Blog / 2022 / After Janet Sobel: On Jackson Pollock and Text-to-image AI Art

June 10, 2022

Over my years as an uncopyrighter, I’ve praised the idea of artists citing their sources again and again, noting the way it helps them to be more connected to their artistic process, how it’s clearly the right thing to do, and even doing my TEDx talk on the topic. I’ve celebrated when my own style was cited as inspiration and booed when my influence has gone unnamed. But in all that time, I never let go of the notion that the simple act of citation made all the difference.

Until now.

Upon learning that Jackson Pollock cited Janet Sobel—an artist I’d never heard of—as influencing him to create his brand-name drip paintings, I had to admit that citation isn’t enough.

Janet Sobel’s Milky Way painting from 1945
Janet Sobel Milky Way 1945

The story goes that Pollock and one of the most famous critics of the post World War II era, Clement Greenberg, were both struck by Sobel’s work. They admitted it publicly—huzzah!—but, as far as I can tell, the acknowledgment only happened in Greenberg’s essay “‘American-type’ Painting,” published eight long years after Pollock began making drip paintings—hiss! And, far from being a positive mention, Sobel’s influence was cited with a woman-hating word salad of male self-importance.

Meanwhile, Sobel’s New York success was short-lived. Is it because she moved away from the City? Because she developed an allergy to paint, leading her to work primarily in pencil and ink after 1948? Or is it that, spurred on by Greenberg, enough people viewed her as nothing more than a self-taught housewife?

Whatever the reason, simple citation clearly isn’t enough. Context matters.

I like to imagine a world where Greenberg wasn’t a misogynist and potentially a shill for the CIA, working to promote a Pollocky kind of American individualism around the world.* What would Janet Sobel have created if powerful people had said her name without qualifying it with descriptors that made her easy to dismiss?

Jackson Pollock’s One: Number 31, drip painting inspired by Janet Sobel
Jackson Pollock after Janet Sobel One: Number 31 1950

All of which brings me to today, and the text-to-image AI art generated by Midjourney and the like. You can prompt these computer programs with words, including the names of famous artists, and they make images to your specifications. This technology creates a situation where anyone can imagine a picture in a particular artist’s style and then, with the right phrasing, make it happen. (Vox’s report on text-to-image AI shows some fun examples.)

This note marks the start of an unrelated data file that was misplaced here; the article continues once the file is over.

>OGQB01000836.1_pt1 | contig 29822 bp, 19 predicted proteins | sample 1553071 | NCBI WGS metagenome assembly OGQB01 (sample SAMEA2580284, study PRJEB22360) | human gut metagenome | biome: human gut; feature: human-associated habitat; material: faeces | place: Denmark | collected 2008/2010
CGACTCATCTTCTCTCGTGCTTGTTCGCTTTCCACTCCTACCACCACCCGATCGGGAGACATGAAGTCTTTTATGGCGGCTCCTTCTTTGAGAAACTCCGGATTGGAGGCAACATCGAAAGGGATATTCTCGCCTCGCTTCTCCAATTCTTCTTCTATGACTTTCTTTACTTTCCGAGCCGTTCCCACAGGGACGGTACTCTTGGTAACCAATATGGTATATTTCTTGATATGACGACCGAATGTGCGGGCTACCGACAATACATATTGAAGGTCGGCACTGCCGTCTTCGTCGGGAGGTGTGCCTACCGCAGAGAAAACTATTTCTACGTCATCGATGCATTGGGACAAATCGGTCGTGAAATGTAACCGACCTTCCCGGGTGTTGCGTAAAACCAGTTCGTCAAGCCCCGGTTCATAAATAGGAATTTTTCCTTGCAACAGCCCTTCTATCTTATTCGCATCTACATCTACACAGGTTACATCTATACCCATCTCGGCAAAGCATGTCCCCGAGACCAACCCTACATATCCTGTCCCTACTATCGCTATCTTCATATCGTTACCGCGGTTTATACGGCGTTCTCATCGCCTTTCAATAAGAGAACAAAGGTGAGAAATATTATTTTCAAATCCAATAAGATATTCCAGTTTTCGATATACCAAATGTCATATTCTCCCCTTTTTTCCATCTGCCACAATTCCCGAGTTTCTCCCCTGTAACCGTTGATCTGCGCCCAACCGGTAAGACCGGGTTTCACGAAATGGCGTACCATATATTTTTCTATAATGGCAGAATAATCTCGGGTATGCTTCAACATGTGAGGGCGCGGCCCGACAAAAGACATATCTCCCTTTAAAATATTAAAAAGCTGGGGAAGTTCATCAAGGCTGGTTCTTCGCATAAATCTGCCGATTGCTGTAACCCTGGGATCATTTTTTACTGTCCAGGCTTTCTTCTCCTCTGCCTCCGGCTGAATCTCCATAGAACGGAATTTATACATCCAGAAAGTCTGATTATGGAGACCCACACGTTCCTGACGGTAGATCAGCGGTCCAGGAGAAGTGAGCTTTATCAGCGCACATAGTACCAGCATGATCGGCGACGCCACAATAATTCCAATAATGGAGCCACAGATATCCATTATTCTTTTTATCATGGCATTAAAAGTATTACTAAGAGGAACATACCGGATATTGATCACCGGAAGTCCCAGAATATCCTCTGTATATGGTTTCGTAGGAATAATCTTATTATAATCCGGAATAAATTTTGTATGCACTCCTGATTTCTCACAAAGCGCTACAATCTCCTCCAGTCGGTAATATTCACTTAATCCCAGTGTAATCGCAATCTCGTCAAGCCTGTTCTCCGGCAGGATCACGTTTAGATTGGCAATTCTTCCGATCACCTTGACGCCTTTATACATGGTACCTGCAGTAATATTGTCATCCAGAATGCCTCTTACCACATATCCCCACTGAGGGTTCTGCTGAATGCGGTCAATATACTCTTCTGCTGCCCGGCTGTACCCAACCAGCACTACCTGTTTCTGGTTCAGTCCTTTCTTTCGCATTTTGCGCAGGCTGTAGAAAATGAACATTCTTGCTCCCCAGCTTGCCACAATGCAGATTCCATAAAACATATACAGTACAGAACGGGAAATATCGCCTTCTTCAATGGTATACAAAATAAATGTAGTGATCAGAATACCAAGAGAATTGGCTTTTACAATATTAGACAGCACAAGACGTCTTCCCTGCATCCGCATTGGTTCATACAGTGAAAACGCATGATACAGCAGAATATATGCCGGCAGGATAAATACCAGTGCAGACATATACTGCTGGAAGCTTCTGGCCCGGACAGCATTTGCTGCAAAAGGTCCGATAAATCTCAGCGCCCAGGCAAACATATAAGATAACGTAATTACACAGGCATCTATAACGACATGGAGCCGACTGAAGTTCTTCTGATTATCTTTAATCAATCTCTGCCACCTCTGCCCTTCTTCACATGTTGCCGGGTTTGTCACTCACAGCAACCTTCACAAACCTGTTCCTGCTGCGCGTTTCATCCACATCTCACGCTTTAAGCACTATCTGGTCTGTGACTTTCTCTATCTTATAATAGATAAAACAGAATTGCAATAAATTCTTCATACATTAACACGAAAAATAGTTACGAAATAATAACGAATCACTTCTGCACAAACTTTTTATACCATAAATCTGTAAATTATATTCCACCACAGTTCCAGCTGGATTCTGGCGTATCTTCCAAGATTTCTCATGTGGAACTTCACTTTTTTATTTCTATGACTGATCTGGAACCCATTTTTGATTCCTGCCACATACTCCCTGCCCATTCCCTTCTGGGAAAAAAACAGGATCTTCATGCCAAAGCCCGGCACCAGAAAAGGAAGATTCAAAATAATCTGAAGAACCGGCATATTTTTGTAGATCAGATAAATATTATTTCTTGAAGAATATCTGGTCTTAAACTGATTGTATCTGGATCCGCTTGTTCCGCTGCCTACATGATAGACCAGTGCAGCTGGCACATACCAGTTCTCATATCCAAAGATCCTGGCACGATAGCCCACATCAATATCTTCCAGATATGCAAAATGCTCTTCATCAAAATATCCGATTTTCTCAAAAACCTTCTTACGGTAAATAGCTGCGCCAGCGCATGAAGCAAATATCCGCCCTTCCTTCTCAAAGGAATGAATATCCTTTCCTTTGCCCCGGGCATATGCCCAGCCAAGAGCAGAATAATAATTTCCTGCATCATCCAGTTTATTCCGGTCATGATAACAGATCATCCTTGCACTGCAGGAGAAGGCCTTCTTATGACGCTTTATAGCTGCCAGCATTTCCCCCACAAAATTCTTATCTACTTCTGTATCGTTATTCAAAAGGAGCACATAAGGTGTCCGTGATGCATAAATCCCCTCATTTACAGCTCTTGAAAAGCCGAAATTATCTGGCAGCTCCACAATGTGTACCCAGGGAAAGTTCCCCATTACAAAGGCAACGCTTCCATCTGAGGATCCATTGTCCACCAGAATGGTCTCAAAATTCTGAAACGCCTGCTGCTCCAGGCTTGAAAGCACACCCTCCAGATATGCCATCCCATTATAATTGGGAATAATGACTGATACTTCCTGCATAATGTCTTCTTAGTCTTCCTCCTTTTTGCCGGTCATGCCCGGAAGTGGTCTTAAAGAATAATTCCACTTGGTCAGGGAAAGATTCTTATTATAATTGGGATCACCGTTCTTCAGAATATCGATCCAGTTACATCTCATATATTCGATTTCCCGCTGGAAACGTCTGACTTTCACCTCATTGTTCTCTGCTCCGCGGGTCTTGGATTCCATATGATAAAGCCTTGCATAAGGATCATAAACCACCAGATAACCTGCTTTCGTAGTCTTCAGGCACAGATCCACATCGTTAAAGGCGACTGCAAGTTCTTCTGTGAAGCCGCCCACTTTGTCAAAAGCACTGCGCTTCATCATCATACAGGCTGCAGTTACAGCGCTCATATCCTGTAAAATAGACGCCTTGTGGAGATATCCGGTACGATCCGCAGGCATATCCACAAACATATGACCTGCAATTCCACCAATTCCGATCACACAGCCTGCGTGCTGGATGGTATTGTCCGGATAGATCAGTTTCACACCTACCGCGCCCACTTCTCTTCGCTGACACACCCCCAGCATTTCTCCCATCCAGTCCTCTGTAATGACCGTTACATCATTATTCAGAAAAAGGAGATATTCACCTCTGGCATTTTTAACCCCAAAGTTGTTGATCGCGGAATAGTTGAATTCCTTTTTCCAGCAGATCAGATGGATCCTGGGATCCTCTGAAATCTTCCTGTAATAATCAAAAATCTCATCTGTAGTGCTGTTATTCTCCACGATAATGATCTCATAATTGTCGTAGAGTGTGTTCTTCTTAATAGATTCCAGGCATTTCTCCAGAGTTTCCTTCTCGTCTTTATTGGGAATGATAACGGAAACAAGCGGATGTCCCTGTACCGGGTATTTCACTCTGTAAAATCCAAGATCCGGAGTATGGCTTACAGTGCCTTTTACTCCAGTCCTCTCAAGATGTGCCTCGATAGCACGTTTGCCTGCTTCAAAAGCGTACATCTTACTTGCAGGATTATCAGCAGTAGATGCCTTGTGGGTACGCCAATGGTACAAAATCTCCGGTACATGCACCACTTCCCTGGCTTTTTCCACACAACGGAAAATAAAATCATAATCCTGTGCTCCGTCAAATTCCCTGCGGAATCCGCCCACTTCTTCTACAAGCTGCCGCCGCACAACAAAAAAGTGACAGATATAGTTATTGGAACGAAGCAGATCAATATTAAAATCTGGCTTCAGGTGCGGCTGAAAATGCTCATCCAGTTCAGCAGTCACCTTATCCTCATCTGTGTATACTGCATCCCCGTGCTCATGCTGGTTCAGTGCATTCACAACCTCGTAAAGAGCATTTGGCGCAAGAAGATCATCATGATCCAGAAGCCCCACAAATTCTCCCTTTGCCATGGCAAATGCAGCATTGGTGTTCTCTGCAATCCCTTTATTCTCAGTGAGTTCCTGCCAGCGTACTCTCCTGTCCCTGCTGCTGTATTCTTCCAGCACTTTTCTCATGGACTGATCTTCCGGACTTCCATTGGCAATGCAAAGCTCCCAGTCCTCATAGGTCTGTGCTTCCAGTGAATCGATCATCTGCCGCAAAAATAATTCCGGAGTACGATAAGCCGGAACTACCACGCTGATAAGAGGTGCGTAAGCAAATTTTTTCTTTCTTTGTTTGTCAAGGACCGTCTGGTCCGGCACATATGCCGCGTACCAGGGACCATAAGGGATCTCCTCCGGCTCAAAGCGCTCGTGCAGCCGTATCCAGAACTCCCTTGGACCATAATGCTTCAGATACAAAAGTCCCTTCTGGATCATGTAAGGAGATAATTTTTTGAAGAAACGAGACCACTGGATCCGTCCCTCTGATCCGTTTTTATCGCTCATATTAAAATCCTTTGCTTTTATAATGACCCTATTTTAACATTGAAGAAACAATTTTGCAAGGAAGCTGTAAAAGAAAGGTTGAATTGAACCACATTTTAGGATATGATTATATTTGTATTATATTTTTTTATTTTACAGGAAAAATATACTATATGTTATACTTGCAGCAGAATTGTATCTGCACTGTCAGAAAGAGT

I don’t have access to Midjourney—I applied for the beta by filling out a revealing little questionnaire, but apparently having a photo filter named after your style doesn’t automatically make you hip enough to access the technology. Still, if I had to guess, I’d wager that Sobel’s name wouldn’t prove useful for the program, at least not in the way Pollock’s would.

That’s not surprising, of course. Since artificial intelligence is a “garbage in, garbage out” kind of a scene that’s not too dissimilar from the human brain, the technology is only as smart as its givens. The unfortunate lot of Sobel is almost certainly baked in by the snapshot of culture that the AI was fed.

But that isn’t even what really grates my carrots. I mean, yes, I’m upset about yet another woman’s creativity being appropriated by men, but, at the moment, I’m more worried about all of the Janet Sobels yet to come. I’m talking about the artists whose names we’ll know so that we can use them as image descriptors, but whose full story and humanity—whose context—will remain obscured by a new powerful figure: AI that not only turns text into images, but also transforms an artist’s whole life and oeuvre into nothing more than a prompt.

an American terrorist or a blond representation of Jesus wearing robes made of the American flag and shooting thoughts and prayers out of an AR-15 gun
Gwenn Seemel after Janet Sobel
acrylic on unmounted canvas
24 x 35 inches
(This original painting is available for $1100 and there are prints.)

Citing sources is still good practice and something that I hope will become embedded in text-to-image technology, but context matters more than ever.

For example, until recently, I didn’t know that this painting made in 2018—one of my many images that includes layers of dripped paint—owed a debt to an artist named Janet Sobel. I knew it represented the very kind of toxic masculinity and violent individualism that the CIA was championing in the Cold War, but I didn’t understand the deeper levels of that poison.

Gwenn Seemel painted self-portrait
Gwenn Seemel after Janet Sobel
acrylic on canvas
36 x 36 inches
(This painting is part of Subjective, a very drippy series.)

Please don’t let future Janet Sobels fade away. Make the effort to cite sources as well as the context for the art you love. And, as always, please find ways to get money to the artists you love! Here are some ways to support my work.

* I talk about Pollock’s oeuvre as government-funded propaganda in this post, but there’s plenty of documentation of the CIA’s role in bringing massive fame and fortune to this white dude who, unlike many of his artistic peers, was not a recent immigrant to the US.

Maybe this post made you think of something you want to share with me? Or perhaps you have a question about my art? I’d love to hear from you!


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